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Whilst the ability to *fit in* with one’s, peer group, community, social environment might be considered a strength, I feel it’s a double-edged sword when *fitting in* tips over in to *not being your true self* most of the time!

I’ve been a master of camouflage for most of my life, playing the good student at school, playing the good daughter at home, playing the role of corporate stooge at work. After days, months, years spent blending in with my peers, pretending that *pulling all nighters* was thrilling,  staying late at work for the sake of it, dealing with client’s with corporate philosophies I fundamentally disagree with and generally doing everything I found soul-destroyingly depressing , I can attest to the fact that being in camouflage takes it out of you: energetically, emotionally and physically. For me, this business of *being someone else* became so unbearably inauthentic and a crime against myself (more than anything or anyone else) that I had to walk away (or hobble as the case may be).


A year or so after leaving my then employer and having embarked upon a new life mission to *be myself*, I happened to bump in to one of the big shots from my old department on my way back from a gallery show. He didn’t actually recognise me until I called his name “Hi Bob (not his real name), it’s me Anna“. He looked me up and down, eyes saucer-like and said “wow, hi… look really well“, which was nice of him but I’m afraid I couldn’t say the same of him. That’s when it dawned on me that, in all probability, poor Bob (despite being in the highest echelons of the firm) was also spending his days trapped in an environment where he wasn’t *being himself*.

I’ve often thought how cool it would be to just be the person you are at home *all the time* and, in theory, surely one can be (obviously caveating inappropriate behaviour). So what keeps so many of us in camouflage? Quite simply, I feel the answer is FEAR: fear of people not liking the real you, fear of people judging the real you, fear of people not accepting the real you. For me, what these fears highlight is that perhaps one does not like oneself, judges oneself often and doesn’t accept one’s true self and one would be best served by exploring why because self-esteem doesn’t just fall out of the sky.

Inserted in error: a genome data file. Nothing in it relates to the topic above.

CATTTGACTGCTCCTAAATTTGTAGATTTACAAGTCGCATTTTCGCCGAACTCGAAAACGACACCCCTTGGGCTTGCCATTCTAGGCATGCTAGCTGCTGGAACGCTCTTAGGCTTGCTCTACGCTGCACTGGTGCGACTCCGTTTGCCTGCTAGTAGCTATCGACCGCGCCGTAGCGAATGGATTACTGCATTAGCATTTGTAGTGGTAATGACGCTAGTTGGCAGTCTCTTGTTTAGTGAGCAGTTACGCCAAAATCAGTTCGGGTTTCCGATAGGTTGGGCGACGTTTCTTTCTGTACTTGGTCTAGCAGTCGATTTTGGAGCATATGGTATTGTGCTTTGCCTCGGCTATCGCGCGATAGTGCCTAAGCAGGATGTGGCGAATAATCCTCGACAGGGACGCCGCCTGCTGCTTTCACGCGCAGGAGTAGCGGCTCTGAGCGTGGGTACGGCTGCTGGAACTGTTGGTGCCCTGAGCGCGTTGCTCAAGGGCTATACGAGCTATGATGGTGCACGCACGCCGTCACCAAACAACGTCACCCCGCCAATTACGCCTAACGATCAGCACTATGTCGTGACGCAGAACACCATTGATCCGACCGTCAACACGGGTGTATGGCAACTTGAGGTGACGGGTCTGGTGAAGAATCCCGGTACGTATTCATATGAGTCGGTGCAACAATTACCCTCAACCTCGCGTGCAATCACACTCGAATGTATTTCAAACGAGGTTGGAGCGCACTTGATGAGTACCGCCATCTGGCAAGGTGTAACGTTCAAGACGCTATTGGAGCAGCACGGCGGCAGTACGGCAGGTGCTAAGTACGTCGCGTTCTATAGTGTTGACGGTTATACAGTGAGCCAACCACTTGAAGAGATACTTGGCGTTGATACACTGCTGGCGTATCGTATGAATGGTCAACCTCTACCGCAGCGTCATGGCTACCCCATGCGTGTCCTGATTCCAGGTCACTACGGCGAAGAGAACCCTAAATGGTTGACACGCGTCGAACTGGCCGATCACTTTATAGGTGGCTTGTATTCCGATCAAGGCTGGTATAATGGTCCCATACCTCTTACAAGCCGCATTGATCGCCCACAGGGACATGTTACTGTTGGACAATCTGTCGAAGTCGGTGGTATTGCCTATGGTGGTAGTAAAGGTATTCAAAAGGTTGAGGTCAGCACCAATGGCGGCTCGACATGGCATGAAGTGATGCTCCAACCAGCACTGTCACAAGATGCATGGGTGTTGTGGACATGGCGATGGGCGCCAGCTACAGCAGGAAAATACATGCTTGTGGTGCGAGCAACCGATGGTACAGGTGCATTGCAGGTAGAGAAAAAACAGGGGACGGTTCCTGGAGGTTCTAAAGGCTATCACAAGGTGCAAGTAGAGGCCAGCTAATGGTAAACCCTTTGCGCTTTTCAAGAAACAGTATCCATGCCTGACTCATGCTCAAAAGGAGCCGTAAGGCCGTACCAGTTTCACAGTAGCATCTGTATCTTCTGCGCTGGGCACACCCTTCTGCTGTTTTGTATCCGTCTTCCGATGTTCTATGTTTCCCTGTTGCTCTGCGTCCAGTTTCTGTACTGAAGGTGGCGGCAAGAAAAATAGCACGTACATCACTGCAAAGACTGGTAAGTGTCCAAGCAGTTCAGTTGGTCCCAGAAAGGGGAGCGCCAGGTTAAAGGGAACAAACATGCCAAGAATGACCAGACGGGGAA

Self esteem, simply defined (courtesy of the Oxford English Dictionary), is:

Confidence in one’s own worth or abilities; self-respect

If we look at how worth is measured in our current society: productivity, ability to make the sale, ability to generate money, ability to gather followers etc, I feel the murky waters of self esteem become a bit clearer.

We hit the 20th century and we entered a new culture that historians call the culture of personality. What happened is we had evolved an agricultural economy to a world of big business. And so suddenly people are moving from small towns to the cities. And instead of working alongside people they’ve known all their lives, now they are having to prove themselves in a crowd of strangers. So, quite understandably, qualities like magnetism and charisma suddenly come to seem really important. And sure enough, the self-help books change to meet these new needs and they start to have names like “How to Win Friends and Influence People.” And they feature as their role models really great salesmen. So that’s the world we’re living in today. That’s our cultural inheritance.

Extract from Susan Cain: The Power of Introverts TED Talk (see full talk video below).

Many of these societal worth-related characteristics tend to be synonymous with being an extrovert and measuring oneself against these yard sticks can leave the introverted and highly sensitive amongst us feeling like we don’t measure up! According to the Myers Briggs personality types, I am what is known as an Introverted, iNtuitive, Feeling, Judging (INFL) personality type. As such, this means whilst being mistaken for an extrovert, I have a preference for introversion, so I’m not naturally comfortable schmoozing to land a big fish client or socialising a lot (although I can if required). This is why, for me and those like me, I feel it’s healthier to go back to the drawing board and step away from society’s definitions of worth and look inwards to find one’s own unique strengths. 

This TED talk really resonated with me:

In a culture where being social and outgoing are prized above all else, it can be difficult, even shameful, to be an introvert. But, as Susan Cain argues in this passionate talk, introverts bring extraordinary talents and abilities to the world, and should be encouraged and celebrated.

In truth, we all have valuable and unique strengths which we should rightly be proud and confident about, regardless of whether they measure up to society’s yard sticks. In finding and embracing these strengths, I believe one can find the key to emancipate oneself from the curse of camouflage!

These days my mantra is:

Never be afraid to be oneself, to speak one’s truth and walk one’s own unique path. Other’s may not understand or support and may even judge but most probably they’ll want to find the courage to follow suit.

Anna x





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